On 24th January 1945 we were loaded onto loud cattle rail wagons – containing lice - men and women in the same railroad cars. The journey lasted seven days, then the train stood still. They only drove us further at night – racing as fast as the locomotive could go. Then, suddenly the train stopped. It was in the night of 2nd February 1945. We saw out of the window and ascertained that we were to be doubled up in the station and redistributed to the wagons. We were up to 30 persons in a railroad car. There was a soldier at every ten steps with a loaded rifle. They were there to ensure nobody ran away. There was however no possibility of that.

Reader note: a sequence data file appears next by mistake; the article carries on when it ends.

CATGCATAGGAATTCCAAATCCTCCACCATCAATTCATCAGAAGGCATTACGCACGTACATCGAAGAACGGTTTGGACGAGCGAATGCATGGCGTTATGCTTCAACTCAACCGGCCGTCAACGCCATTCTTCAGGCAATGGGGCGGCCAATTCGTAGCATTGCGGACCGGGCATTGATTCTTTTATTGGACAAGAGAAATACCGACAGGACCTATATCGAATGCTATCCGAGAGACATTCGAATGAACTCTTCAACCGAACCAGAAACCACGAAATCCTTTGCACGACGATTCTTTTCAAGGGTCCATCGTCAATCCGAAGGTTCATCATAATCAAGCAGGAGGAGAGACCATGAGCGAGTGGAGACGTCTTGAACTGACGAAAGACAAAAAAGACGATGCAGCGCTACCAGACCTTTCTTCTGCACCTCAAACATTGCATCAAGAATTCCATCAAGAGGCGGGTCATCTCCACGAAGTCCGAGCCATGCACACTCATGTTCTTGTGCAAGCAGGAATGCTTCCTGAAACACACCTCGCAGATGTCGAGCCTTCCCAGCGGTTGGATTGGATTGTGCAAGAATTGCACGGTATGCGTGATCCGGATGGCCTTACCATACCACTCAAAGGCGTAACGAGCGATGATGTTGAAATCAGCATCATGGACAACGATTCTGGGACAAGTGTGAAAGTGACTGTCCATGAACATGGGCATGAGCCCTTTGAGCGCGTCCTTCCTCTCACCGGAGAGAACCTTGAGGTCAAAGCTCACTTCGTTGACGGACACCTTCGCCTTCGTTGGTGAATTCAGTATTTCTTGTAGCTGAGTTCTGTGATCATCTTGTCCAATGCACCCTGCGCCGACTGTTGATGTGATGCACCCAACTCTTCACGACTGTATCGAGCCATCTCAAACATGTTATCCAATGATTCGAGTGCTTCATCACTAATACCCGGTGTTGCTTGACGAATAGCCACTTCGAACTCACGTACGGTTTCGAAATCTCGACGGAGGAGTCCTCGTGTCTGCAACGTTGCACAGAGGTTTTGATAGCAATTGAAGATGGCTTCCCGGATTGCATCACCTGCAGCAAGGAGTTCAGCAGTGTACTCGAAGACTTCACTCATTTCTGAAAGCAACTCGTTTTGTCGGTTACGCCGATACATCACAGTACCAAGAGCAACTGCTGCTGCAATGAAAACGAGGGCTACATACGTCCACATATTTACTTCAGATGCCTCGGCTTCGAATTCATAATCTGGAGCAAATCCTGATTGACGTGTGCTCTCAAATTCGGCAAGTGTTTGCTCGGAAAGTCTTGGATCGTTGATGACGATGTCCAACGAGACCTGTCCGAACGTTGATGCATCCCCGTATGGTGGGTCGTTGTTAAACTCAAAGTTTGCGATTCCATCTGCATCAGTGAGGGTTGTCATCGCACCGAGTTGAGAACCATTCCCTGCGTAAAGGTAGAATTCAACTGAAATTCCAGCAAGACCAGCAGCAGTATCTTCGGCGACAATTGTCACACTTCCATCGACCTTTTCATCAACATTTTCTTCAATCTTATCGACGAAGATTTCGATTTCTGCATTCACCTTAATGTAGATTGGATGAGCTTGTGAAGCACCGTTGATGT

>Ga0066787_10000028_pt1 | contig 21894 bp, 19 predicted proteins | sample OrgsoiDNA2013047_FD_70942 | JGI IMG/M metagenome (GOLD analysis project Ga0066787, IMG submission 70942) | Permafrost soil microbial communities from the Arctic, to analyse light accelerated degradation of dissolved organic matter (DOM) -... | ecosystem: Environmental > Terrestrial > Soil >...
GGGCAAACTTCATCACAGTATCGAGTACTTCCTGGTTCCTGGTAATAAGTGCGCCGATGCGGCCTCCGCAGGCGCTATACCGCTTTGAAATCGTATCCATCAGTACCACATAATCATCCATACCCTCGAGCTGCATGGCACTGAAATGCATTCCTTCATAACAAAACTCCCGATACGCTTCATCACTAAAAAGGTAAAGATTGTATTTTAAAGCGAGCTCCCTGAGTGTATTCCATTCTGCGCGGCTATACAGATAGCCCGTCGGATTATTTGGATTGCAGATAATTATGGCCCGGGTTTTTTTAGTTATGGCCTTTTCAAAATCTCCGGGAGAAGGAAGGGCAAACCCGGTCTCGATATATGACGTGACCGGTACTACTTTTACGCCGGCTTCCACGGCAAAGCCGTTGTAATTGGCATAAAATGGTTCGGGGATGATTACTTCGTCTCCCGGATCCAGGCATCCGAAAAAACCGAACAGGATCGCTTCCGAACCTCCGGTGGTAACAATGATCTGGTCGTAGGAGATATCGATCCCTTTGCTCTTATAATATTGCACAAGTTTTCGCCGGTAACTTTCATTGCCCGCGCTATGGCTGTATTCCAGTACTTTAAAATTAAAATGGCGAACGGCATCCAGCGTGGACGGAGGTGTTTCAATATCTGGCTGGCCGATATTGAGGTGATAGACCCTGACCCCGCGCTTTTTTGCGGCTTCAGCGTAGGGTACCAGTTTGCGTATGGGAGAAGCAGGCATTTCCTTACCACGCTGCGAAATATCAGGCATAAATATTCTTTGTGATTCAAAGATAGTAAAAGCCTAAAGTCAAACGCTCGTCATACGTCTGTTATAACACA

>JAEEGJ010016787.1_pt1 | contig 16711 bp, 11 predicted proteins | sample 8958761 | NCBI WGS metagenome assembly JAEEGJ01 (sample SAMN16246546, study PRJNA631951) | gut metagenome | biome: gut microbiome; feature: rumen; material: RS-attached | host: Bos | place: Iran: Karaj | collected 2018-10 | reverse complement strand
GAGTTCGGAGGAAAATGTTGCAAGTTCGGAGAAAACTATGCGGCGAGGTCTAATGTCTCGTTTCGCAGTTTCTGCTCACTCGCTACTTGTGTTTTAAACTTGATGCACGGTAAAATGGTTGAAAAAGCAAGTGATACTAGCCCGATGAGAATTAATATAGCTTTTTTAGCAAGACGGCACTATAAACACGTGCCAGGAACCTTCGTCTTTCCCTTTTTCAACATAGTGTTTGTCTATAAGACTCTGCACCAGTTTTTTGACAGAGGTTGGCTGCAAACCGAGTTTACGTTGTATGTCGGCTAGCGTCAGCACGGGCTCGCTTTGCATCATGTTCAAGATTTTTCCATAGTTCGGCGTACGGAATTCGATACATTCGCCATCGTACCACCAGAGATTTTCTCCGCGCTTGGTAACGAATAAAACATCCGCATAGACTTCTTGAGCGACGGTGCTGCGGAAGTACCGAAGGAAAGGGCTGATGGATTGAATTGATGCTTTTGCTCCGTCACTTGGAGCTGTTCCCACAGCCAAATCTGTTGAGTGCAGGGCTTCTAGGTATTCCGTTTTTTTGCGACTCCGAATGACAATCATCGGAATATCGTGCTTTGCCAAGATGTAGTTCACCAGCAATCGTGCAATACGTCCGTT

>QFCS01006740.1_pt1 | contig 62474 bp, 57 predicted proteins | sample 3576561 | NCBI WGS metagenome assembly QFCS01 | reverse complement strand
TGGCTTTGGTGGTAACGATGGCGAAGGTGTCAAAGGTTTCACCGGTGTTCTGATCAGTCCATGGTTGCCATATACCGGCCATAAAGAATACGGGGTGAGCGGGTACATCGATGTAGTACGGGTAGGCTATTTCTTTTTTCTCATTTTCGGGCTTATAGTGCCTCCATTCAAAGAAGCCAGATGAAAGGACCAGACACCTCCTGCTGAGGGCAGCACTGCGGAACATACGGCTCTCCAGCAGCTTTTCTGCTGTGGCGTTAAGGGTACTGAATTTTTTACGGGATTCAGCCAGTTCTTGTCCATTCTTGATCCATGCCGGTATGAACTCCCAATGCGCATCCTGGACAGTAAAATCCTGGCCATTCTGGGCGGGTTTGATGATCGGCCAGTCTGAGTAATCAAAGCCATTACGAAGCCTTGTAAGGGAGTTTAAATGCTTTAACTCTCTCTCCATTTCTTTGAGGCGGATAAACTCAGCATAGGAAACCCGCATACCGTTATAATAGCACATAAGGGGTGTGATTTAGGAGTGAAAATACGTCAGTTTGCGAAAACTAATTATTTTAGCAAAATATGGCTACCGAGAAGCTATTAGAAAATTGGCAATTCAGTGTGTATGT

Konstantinowka - Kreiss Donbass (in German) - was the end of the line for us. It had been a large industrial city, but because of the war, there was a lot of debris and heaps of rubble. We went in single file one behind the other and hoped soon to reach a bed, or at the least, to a building sheltered from the wind, because it was so cold and the wind was blowing, like in the Russian Steppes – indeed, that’s where we were! Unfortunately we came to a destroyed blockhouse, with no windows or doors, just heaps of debris. Inside, it was colder than outside. There was no talk of sleep or rest. We were stuffed into a bath. That did good after fourteen days of not being able to wash. Afterwards there was a medical examination, still in the middle of the night, and then came the morning so the night was now over. Out of excitement and hunger we could only stagger around. Not once could we talk. There was also the constant uncertainty about what will happen to us next. Then we heard a loud voice: “Dawai Pa cusat!” (Russian: “Time for food”). That was the call to eat; well, who understood that? We thought, what is going to happen now, until then 2-3 men came, who translated. It was cabbage soup, but without the leaf; it was pure saltwater; the cabbage was not enough for everyone, since we were about 1500 people. That was now our daily soup, year in, year out. But I was young and young blood is resistant.